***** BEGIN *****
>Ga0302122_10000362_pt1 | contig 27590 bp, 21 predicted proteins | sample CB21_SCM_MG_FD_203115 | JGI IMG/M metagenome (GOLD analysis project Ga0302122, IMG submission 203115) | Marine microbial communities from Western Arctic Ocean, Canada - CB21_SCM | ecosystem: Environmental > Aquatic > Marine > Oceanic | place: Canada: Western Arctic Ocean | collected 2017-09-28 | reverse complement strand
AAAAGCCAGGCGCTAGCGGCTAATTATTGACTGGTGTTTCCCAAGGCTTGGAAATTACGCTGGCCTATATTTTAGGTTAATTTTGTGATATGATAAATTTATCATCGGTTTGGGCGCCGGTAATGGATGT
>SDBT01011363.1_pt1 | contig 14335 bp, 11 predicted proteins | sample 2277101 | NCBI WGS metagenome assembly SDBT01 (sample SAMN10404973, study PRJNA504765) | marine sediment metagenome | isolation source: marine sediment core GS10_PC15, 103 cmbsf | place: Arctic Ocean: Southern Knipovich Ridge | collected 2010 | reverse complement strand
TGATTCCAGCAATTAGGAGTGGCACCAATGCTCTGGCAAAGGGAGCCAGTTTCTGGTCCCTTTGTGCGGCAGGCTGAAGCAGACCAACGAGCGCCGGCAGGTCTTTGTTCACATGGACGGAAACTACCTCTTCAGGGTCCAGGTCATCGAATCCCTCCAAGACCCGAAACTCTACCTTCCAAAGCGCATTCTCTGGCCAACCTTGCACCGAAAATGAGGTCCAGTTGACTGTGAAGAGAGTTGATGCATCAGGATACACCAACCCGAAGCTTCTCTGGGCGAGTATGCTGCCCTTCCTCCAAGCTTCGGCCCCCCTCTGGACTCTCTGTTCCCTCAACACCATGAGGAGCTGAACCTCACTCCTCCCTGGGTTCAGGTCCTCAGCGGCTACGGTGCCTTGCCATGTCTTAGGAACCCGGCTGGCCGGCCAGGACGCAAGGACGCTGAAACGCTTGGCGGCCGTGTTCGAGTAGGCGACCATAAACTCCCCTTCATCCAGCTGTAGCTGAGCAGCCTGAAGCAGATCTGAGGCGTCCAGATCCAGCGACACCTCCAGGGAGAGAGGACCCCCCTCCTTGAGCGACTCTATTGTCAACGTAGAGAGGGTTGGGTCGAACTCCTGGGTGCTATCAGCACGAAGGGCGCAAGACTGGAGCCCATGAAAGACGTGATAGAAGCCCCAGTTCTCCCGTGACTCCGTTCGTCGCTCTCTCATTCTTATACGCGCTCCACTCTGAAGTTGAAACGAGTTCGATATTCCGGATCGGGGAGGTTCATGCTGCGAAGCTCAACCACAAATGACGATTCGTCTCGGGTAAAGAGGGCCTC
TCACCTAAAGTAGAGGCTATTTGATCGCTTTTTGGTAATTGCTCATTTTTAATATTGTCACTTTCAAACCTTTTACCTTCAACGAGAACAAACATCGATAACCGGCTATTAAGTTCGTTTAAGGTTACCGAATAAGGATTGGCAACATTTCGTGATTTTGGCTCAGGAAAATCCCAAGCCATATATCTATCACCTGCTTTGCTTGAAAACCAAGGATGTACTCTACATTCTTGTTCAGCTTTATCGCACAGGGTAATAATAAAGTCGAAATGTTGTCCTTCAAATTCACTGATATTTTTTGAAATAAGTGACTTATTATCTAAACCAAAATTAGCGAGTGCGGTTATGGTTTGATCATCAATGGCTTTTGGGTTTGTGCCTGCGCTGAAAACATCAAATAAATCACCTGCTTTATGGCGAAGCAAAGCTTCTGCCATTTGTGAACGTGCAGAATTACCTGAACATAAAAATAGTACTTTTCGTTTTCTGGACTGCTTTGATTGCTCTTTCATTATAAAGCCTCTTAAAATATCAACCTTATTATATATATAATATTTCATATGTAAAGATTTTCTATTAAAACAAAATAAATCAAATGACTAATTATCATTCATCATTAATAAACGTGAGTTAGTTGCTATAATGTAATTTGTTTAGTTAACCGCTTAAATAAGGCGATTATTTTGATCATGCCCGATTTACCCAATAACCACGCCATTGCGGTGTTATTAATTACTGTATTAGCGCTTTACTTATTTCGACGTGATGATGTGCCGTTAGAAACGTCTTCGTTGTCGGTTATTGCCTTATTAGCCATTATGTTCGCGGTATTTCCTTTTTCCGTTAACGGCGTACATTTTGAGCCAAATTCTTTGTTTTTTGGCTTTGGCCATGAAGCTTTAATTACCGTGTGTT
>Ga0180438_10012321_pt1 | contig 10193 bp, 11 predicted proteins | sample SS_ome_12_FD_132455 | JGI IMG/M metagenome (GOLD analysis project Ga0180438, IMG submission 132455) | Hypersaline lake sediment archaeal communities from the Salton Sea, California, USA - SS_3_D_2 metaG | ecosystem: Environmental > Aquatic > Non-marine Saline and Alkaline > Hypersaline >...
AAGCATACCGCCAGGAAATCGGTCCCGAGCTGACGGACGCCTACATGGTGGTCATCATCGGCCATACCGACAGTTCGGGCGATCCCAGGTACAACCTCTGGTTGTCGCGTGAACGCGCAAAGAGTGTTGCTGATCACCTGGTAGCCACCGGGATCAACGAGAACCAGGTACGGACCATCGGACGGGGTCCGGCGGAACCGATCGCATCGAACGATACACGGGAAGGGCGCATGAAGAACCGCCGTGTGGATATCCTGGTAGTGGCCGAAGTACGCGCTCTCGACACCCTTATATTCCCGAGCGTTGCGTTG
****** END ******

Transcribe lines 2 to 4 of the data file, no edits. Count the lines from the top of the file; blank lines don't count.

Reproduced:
AAAAGCCAGGCGCTAGCGGCTAATTATTGACTGGTGTTTCCCAAGGCTTGGAAATTACGCTGGCCTATATTTTAGGTTAATTTTGTGATATGATAAATTTATCATCGGTTTGGGCGCCGGTAATGGATGT
>SDBT01011363.1_pt1 | contig 14335 bp, 11 predicted proteins | sample 2277101 | NCBI WGS metagenome assembly SDBT01 (sample SAMN10404973, study PRJNA504765) | marine sediment metagenome | isolation source: marine sediment core GS10_PC15, 103 cmbsf | place: Arctic Ocean: Southern Knipovich Ridge | collected 2010 | reverse complement strand
TGATTCCAGCAATTAGGAGTGGCACCAATGCTCTGGCAAAGGGAGCCAGTTTCTGGTCCCTTTGTGCGGCAGGCTGAAGCAGACCAACGAGCGCCGGCAGGTCTTTGTTCACATGGACGGAAACTACCTCTTCAGGGTCCAGGTCATCGAATCCCTCCAAGACCCGAAACTCTACCTTCCAAAGCGCATTCTCTGGCCAACCTTGCACCGAAAATGAGGTCCAGTTGACTGTGAAGAGAGTTGATGCATCAGGATACACCAACCCGAAGCTTCTCTGGGCGAGTATGCTGCCCTTCCTCCAAGCTTCGGCCCCCCTCTGGACTCTCTGTTCCCTCAACACCATGAGGAGCTGAACCTCACTCCTCCCTGGGTTCAGGTCCTCAGCGGCTACGGTGCCTTGCCATGTCTTAGGAACCCGGCTGGCCGGCCAGGACGCAAGGACGCTGAAACGCTTGGCGGCCGTGTTCGAGTAGGCGACCATAAACTCCCCTTCATCCAGCTGTAGCTGAGCAGCCTGAAGCAGATCTGAGGCGTCCAGATCCAGCGACACCTCCAGGGAGAGAGGACCCCCCTCCTTGAGCGACTCTATTGTCAACGTAGAGAGGGTTGGGTCGAACTCCTGGGTGCTATCAGCACGAAGGGCGCAAGACTGGAGCCCATGAAAGACGTGATAGAAGCCCCAGTTCTCCCGTGACTCCGTTCGTCGCTCTCTCATTCTTATACGCGCTCCACTCTGAAGTTGAAACGAGTTCGATATTCCGGATCGGGGAGGTTCATGCTGCGAAGCTCAACCACAAATGACGATTCGTCTCGGGTAAAGAGGGCCTC